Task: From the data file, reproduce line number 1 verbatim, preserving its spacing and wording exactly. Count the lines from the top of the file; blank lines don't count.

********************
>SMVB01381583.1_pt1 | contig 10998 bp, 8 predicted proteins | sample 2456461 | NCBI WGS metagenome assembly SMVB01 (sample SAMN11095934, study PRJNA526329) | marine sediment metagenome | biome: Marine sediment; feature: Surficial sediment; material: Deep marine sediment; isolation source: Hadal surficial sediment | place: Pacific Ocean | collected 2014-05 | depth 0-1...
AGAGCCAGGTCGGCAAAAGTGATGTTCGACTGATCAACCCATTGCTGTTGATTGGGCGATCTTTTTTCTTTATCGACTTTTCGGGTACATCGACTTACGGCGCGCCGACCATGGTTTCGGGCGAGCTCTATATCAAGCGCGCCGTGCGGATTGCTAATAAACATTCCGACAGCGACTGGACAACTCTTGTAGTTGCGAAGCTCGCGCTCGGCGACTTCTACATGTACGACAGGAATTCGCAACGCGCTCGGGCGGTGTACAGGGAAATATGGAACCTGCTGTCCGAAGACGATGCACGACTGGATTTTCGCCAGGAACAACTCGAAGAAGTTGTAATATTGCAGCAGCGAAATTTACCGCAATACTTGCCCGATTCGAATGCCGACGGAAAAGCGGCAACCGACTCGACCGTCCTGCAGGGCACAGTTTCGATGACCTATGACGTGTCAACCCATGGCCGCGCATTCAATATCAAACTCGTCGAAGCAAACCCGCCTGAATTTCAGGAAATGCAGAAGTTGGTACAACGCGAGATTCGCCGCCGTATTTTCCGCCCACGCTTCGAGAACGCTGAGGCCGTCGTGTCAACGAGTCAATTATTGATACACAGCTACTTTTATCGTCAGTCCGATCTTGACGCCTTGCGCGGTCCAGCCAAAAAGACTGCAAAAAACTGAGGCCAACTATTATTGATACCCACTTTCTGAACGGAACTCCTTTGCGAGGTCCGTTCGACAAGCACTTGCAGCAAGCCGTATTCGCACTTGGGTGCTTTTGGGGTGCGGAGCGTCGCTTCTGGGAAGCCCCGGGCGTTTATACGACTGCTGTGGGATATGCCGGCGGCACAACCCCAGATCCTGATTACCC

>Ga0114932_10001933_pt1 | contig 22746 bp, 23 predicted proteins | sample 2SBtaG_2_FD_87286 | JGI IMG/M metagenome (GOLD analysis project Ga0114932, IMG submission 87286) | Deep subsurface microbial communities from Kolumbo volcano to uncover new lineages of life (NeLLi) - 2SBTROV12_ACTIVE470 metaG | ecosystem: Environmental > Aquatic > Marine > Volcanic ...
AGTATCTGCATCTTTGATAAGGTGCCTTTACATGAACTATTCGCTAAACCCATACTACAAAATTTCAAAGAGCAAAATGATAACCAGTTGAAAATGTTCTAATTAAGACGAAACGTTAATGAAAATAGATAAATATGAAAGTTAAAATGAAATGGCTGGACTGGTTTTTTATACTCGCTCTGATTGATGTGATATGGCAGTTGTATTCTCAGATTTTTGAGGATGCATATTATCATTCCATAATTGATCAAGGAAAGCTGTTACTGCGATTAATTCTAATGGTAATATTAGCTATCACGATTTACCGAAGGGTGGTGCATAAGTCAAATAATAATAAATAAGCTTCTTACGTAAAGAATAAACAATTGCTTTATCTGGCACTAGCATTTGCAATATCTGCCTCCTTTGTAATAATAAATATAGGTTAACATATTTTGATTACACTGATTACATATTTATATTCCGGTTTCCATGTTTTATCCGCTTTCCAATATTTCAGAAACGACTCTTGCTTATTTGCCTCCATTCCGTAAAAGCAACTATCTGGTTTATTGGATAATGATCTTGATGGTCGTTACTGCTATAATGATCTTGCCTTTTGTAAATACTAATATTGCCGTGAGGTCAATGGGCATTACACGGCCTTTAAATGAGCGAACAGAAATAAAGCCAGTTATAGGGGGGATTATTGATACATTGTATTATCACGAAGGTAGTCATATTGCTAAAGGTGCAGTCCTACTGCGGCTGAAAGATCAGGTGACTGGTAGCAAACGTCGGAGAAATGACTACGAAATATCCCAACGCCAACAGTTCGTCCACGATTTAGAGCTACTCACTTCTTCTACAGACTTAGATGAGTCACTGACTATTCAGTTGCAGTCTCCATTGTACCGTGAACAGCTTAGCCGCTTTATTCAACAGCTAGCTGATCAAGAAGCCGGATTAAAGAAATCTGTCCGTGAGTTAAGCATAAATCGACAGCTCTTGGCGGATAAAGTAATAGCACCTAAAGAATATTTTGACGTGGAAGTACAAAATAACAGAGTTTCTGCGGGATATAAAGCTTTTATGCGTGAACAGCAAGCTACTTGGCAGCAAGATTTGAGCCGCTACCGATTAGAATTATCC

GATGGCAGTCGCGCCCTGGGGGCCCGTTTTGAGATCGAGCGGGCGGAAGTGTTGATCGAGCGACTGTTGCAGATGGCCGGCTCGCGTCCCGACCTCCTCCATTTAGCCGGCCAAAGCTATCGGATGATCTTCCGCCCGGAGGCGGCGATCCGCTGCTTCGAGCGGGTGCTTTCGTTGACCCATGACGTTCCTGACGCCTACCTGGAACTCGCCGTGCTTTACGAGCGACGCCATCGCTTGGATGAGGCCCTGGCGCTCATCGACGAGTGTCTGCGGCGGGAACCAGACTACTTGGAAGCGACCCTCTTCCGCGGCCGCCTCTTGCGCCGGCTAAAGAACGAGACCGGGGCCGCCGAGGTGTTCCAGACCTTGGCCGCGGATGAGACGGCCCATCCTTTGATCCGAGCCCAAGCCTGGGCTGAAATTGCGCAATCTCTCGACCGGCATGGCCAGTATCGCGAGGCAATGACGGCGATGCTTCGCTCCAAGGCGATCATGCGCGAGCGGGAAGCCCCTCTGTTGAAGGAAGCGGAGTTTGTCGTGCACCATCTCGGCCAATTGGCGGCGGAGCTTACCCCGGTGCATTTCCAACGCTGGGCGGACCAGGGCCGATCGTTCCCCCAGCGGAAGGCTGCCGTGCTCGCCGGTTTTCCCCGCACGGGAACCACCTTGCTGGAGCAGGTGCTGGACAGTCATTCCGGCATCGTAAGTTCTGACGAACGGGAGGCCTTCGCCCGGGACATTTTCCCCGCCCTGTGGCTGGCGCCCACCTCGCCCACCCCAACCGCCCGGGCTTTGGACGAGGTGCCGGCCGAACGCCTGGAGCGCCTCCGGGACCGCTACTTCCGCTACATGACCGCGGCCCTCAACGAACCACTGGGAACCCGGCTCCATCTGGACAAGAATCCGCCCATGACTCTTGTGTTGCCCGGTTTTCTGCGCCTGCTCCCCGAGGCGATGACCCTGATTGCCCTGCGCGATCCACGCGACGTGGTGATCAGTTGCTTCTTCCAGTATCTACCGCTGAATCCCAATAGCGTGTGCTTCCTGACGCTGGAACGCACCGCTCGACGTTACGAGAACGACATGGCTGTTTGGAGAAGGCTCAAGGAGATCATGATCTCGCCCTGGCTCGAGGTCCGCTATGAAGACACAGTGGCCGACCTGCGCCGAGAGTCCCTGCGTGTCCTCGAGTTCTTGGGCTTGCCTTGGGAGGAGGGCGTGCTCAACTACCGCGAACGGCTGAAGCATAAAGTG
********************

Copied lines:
>SMVB01381583.1_pt1 | contig 10998 bp, 8 predicted proteins | sample 2456461 | NCBI WGS metagenome assembly SMVB01 (sample SAMN11095934, study PRJNA526329) | marine sediment metagenome | biome: Marine sediment; feature: Surficial sediment; material: Deep marine sediment; isolation source: Hadal surficial sediment | place: Pacific Ocean | collected 2014-05 | depth 0-1...